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Portfolio Rebalancing

Portfolios are rebalanced all the time. Many firms even have the neat ability to automatically re-balance portfolios for you. Along with diversification, people preach automatic re-balancing as a way to protect yourself. I can tell you that it is 100% true. It can and will protect you from earning higher returns in the stock market.

It sounds good on paper. 20% bonds, 60% stocks, 20% commodities/alternative investments. Or if you would like to make it even more detailed:

15% investment grade bonds, 5% high yield bonds, 20% small cap growth stocks, 20% consumer goods and 20% industrial/cyclical stocks combined with 10% in REITs and 10% in a hedge fund.

Keep your investments spread out, and automatically re-balancing your portfolio will ensure your percentages stay spot on and correctly diversified right?

So the only slight issue is that you are ruining your returns. We can just apply a bit of common sense and we will realize the issues with blind/automatic/frequent re-balancing. We will not even need a chart or graph or table this time. Think about what happens when you re-balance a portfolio.

Say you have a portfolio of 10 investments, each one with 10%.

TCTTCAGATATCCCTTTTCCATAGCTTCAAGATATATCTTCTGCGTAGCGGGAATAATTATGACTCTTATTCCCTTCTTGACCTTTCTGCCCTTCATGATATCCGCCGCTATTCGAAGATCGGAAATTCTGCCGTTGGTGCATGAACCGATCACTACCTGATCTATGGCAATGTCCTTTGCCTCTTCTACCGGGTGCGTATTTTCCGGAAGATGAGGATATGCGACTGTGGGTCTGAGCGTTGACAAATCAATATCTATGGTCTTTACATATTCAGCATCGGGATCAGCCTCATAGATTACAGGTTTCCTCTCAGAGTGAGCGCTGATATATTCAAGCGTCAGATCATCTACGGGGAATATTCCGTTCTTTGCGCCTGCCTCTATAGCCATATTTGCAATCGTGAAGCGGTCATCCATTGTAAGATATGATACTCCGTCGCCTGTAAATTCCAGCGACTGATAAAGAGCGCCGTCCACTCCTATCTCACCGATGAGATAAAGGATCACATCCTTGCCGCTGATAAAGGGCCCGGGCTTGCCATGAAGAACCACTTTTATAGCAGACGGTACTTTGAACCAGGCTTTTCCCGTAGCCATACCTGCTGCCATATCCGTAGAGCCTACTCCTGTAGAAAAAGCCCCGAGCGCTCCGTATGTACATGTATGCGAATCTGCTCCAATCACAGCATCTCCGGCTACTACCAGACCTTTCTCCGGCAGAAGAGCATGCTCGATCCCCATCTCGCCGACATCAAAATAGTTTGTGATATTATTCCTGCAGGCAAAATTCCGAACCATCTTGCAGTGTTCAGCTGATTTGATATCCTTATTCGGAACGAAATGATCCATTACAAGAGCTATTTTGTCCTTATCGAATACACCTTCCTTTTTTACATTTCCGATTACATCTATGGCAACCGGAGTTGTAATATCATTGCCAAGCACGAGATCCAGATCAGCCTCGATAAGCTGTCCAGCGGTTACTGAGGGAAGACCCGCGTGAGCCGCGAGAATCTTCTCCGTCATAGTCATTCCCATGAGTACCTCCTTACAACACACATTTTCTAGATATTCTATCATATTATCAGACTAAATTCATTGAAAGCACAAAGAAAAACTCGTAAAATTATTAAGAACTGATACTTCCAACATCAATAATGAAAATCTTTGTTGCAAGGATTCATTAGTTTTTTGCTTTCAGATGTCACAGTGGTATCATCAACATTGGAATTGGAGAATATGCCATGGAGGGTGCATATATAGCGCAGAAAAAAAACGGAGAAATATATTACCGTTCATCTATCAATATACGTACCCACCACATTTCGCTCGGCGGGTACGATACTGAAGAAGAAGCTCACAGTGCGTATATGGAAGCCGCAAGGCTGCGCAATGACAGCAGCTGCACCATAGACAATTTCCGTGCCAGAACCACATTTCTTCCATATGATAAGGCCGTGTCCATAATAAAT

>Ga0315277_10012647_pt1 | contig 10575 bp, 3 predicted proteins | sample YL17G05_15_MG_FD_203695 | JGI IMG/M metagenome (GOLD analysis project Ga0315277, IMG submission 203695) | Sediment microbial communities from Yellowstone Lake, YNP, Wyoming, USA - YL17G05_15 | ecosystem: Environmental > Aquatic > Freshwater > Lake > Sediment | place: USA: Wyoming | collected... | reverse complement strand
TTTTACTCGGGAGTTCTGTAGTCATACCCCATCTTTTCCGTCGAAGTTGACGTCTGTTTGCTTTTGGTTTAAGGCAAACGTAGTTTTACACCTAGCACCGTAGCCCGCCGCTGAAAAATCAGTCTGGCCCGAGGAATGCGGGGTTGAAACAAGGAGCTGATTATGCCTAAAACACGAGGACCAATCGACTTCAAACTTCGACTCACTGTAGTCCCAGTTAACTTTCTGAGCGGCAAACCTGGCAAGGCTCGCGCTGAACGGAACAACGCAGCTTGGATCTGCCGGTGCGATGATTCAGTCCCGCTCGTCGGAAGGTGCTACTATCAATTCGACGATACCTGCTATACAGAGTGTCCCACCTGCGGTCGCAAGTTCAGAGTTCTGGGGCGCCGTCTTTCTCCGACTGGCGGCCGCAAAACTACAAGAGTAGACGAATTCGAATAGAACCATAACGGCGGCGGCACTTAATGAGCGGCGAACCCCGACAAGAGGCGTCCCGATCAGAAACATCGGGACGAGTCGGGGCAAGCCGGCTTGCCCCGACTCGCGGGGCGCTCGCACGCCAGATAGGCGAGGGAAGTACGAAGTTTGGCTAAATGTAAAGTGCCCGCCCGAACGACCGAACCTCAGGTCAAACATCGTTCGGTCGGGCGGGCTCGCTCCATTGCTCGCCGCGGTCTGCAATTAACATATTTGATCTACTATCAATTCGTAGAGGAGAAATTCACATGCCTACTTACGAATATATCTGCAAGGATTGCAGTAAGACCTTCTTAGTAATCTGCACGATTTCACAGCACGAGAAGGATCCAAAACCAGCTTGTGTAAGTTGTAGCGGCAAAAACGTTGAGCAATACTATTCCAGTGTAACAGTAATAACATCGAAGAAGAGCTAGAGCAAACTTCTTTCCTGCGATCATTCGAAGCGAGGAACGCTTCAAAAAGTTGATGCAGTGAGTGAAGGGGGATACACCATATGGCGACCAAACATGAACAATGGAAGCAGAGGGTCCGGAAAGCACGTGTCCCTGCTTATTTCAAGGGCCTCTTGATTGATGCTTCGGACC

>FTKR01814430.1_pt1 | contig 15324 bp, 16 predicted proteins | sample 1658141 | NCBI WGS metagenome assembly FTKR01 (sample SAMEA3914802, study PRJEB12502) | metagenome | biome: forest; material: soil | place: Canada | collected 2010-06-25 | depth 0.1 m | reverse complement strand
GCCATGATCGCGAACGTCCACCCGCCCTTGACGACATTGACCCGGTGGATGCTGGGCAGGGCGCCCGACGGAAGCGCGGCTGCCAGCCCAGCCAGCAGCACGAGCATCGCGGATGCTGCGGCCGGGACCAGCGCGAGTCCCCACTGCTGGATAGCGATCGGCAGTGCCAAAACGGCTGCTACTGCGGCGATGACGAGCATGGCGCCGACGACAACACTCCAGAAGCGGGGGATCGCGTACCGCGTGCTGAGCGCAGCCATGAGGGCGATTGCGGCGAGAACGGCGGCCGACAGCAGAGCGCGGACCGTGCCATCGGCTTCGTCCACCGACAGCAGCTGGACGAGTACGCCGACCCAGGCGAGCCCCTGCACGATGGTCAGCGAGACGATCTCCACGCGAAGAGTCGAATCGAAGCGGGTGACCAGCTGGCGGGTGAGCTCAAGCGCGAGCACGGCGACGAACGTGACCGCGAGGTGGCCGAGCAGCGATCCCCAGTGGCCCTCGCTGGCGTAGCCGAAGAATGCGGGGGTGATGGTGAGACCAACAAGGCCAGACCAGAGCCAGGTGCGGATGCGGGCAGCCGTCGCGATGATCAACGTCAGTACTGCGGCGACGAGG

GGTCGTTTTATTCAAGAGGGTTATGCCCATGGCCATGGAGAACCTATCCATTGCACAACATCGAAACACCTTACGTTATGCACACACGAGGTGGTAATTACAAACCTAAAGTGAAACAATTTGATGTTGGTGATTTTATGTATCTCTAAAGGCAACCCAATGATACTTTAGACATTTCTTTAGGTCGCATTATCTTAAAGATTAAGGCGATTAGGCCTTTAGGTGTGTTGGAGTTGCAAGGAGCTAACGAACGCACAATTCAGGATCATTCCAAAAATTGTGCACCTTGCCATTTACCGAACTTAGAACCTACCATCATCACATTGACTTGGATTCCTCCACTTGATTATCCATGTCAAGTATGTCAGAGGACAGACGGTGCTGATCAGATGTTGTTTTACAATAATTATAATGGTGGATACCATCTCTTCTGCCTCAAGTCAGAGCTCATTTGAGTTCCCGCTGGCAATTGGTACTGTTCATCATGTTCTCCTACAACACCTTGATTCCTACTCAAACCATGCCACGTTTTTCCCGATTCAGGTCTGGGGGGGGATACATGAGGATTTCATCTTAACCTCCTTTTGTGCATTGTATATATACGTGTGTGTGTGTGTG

In our first scenario, 5 of them go up 50%, 5 of them stay flat. You re-balance all of them so that they stay at 10% each. What you have just done is, take money out of an investment going up and reinvesting that money in a company that is going nowhere.

Scenario 2, 5 of them go down and 5 of them are flat. You re-balance and dump more money into investments that are going down and taking it out of investments that are holding their value.

For scenario 3, worst case, 5 of them go up and 5 of them go down. So you are taking money out of investments earning you a good return and dumping them into investments that are losing you money.

Not to mention, each time the portfolio is rebalanced, transaction fees may and probably will apply.

What would make more sense when selling and buying another investment, is if an investment has

  • reached it's estimated intrinsic value
  • become impaired, either bad capital allocation, change of management, poor corporate governance, etc...
  • lower potential return than another investment that has become known and actionable

This way, you are selectively selling investments that no longer have the potential for good returns and allocating the money to investments that will offer the ability to provide greater returns.

Most brokerages I have dealt with love automatic re-balancing and asset allocation. Especially if it is done monthly. With transaction fees on each buy and sell, having that done to every single client account for every single holding to make minor adjustments of 1-2% and then doing it 12 times a year? Brokerages would love you for it. While most only re-balance once a year, please keep in mind that automatic re-balancing may not be the best method for you.

One caveat is that it may work in some indexing situations, but when buying and selling individual investments, it can lead to mediocre and depressed returns. More often than not you may be better off just leaving the investments alone.

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